In the preceding eight posts on this topic, we’ve focused on defining key terms so as to reveal how the Bible defines poverty and justice with respect to the poor. A lot of the discussion has been “negative” in the sense of focusing on what the Bible prohibits (i.e., abuse of the poor and how that is depicted). I’d like to shift gears a bit and look at what the Bible affirms.

One thing the Bible affirms with clarity is private property. The idea derives from the dominion mandate (better: the steward-kingship mandate) given to humankind in Genesis 1:26-28. While this original mandate doesn’t demand private ownership, private ownership is consistent with it, and private property is assumed in other passages of Scripture. Toward stimulating your thinking a bit in this direction, I recommend reading Jay Richard’s short essay, “The Biblical Roots of Private Property.” Richard’s essay contains a link to a more detailed essay by Walt Kaiser that is also recommend: “Ownership and Property in the Old Testament Economy.” 

Another affirmation that is clear with respect to biblical theology is that having wealth is not a sin. We’ve talked about this in previous posts — specifically, rejecting the notion that having wealth somehow automatically will result in oppression of someone with less, or that wealth creates the predisposition to oppress those with less. These are demonstrable falsehoods, both in terms of Scripture and real life experience. (Exhibit A: the existence of philanthropy and charity; Exhibit B: using wealth to create jobs in business). And let’s not forget a simple, axiomatic truth in all this: you cannot use wealth to love your neighbor if you don’t have wealth in the first place. I’ve never made my own living by working for a poor man or woman. I don’t know anyone else that has either.

Though the above is certainly true, Scripture also contains plenty of warning about the exploitation of the poor (or “less rich”) by the rich. We saw, for example, Jesus’ warnings about such things often included this theme. The reasoning is transparent. Wealth often brings opportunity to participate in or influence political rule. Such power, when used selfishly or egotistically – even “for the good” of people – can often end up restricting legitimate liberties or manipulate the governed in ways that result in the personal benefit of the ruler, or to exact revenge on someone (or some group) in the ruler’s cross-hairs. Such things cannot be Scripturally justified. However, Jesus also had a good deal to say about handling money that was positive – even handling money in such a way that wealth could grow. Toward stimulating some thought in regard to these issues, I’d recommend reading the following:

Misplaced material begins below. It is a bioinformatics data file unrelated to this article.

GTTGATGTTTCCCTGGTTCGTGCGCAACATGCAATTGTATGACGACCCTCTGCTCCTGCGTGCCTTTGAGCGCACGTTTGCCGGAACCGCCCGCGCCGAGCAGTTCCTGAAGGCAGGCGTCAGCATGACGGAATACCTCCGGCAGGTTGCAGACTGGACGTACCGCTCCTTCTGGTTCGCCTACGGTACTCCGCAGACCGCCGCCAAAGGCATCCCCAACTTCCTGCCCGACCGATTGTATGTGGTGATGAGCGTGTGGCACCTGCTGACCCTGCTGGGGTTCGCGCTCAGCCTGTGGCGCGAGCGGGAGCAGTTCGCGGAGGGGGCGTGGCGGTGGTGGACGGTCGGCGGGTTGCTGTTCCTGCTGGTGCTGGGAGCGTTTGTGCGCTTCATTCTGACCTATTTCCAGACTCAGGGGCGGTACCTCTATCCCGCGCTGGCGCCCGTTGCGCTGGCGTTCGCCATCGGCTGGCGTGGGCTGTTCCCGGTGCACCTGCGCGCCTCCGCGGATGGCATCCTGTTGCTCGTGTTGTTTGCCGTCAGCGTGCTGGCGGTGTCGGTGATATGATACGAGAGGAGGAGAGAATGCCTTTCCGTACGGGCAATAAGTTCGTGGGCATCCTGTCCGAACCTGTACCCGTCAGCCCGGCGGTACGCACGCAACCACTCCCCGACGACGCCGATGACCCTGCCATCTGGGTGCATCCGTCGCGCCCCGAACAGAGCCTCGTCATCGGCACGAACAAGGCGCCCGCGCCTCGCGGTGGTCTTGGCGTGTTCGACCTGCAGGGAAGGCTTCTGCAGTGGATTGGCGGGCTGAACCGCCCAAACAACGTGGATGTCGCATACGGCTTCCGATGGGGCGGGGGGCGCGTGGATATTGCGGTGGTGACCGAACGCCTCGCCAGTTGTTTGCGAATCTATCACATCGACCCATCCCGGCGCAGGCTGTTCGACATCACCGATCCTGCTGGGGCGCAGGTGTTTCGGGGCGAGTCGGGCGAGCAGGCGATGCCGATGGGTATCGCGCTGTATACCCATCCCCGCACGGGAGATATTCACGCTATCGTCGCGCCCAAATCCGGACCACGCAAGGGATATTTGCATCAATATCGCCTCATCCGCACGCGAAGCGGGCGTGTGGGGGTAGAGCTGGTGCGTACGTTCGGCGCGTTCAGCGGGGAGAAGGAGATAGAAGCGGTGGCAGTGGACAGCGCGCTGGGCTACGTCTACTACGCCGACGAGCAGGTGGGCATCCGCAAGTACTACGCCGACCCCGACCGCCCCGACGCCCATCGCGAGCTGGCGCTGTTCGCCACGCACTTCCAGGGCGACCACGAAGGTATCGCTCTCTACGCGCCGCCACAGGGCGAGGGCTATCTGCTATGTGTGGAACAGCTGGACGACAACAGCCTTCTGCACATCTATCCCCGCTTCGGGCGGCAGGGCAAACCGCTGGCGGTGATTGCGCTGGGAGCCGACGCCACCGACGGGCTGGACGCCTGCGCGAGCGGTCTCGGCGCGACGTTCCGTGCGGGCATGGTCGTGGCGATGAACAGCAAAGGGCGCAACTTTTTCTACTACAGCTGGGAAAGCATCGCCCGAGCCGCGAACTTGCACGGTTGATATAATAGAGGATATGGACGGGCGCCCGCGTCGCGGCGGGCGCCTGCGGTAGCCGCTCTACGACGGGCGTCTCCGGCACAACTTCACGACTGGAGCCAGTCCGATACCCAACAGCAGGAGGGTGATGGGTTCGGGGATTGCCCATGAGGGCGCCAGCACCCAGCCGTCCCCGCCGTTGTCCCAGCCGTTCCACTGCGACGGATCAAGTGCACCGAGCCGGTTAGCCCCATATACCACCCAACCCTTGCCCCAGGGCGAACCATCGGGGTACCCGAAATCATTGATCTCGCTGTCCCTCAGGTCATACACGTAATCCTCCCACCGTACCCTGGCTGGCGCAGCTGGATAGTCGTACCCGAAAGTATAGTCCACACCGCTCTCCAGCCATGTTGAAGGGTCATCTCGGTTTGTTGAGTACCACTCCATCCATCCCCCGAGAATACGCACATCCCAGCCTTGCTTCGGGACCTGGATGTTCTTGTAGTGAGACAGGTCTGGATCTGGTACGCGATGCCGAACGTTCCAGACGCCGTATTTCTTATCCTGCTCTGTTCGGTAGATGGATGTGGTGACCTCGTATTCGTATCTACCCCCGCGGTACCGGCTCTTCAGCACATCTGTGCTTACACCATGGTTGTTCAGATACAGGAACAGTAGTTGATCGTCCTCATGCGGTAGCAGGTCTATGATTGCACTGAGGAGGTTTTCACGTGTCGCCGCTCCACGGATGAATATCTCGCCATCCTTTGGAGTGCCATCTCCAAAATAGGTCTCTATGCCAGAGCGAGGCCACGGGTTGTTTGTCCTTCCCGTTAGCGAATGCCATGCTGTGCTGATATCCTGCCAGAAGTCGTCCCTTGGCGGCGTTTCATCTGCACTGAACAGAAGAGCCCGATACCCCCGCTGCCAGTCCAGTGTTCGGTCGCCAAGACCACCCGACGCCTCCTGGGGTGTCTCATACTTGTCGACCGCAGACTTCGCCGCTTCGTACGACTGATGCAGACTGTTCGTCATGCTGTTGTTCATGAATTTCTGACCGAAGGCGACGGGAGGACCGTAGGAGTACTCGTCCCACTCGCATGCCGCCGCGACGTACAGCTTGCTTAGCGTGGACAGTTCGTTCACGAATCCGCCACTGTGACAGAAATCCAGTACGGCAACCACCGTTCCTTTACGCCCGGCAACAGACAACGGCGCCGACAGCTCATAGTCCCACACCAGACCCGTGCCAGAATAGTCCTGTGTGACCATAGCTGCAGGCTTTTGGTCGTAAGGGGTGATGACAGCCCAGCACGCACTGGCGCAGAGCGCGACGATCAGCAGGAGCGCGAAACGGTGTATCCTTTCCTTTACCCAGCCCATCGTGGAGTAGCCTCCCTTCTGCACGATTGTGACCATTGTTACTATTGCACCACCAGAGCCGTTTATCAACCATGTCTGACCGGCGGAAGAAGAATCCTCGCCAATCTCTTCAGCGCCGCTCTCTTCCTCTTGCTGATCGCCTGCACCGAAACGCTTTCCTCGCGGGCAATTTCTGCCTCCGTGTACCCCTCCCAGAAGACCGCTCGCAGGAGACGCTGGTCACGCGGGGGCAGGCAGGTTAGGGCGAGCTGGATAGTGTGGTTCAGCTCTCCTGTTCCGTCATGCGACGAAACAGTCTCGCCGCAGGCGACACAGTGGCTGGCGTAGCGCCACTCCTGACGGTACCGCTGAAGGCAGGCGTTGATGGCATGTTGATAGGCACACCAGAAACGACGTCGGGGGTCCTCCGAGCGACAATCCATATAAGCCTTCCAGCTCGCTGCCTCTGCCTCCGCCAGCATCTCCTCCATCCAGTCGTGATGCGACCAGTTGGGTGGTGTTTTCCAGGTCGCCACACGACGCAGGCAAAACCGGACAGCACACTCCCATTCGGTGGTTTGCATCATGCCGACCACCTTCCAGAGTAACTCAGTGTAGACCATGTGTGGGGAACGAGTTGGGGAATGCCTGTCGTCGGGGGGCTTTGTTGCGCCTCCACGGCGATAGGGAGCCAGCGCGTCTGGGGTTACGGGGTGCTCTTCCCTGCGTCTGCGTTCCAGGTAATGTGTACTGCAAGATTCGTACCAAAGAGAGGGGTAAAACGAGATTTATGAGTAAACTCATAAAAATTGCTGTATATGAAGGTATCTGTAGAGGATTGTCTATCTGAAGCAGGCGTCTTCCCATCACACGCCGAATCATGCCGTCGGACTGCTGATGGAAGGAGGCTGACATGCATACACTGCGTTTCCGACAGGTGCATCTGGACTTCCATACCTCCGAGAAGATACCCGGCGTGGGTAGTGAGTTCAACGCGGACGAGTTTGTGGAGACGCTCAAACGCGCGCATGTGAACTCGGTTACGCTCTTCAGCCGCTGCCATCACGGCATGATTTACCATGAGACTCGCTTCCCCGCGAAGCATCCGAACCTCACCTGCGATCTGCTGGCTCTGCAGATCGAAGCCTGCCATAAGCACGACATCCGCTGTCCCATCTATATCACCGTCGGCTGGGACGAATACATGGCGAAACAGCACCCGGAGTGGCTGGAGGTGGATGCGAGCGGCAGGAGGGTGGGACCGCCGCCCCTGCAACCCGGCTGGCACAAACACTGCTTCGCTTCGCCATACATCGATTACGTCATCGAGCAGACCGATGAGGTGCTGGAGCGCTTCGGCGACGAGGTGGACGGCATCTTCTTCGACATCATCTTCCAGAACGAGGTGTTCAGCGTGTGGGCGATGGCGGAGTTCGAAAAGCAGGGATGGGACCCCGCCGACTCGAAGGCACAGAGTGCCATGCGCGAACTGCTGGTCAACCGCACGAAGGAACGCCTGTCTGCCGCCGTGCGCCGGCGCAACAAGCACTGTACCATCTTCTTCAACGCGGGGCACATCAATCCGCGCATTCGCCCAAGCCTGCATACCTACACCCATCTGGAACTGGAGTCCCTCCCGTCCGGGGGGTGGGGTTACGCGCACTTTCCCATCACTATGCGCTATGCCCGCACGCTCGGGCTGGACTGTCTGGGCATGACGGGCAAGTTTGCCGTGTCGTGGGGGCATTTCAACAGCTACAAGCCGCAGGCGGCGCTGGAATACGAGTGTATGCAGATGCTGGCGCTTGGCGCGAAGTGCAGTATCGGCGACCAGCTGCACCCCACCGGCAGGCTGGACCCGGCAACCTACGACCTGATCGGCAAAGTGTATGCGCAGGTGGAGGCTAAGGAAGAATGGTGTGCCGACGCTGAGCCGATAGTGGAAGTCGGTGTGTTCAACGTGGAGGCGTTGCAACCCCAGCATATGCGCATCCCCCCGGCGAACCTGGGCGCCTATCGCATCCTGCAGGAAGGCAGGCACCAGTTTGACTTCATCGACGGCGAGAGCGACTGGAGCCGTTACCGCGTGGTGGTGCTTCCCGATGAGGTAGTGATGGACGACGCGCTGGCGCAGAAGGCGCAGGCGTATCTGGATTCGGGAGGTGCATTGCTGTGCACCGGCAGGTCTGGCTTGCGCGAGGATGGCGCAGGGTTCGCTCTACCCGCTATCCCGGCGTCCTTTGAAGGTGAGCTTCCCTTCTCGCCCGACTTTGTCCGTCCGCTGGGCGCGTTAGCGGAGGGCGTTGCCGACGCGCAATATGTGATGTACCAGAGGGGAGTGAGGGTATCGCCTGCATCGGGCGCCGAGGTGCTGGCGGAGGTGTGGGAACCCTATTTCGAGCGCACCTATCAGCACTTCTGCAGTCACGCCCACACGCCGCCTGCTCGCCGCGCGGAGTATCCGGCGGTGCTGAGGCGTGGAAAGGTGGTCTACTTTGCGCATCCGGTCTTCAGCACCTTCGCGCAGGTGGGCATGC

Are There Wealthy People in the Bible?

Wealth from A Christian Perspective

A Wealth-Creating vs. A Wealth-Hoarding Culture

Income Inequality from a Biblical Perspective

There’s a lot to ponder in these essays. The broader point I’m trying to drive home is that Scripture does not endorse the kind of negative stereotypes we see so often today with respect to Western profit-driven economies. It also doesn’t endorse what many business owners (and employees) do with the wealth that’s generated (e.g., hoarding, political leverage, courting political favoritism). With respect to both those areas (gaining wealth and using wealth) the real issue, like so many issues, goes back to the way God wants humans to image him and relate to fellow imagers: Does your pursuit and use of wealth show that you love God and love your neighbor?

Next: Back to the “all things in common” / “Christian communism” myth in the early church. (I just wanted to do something positive this time around!)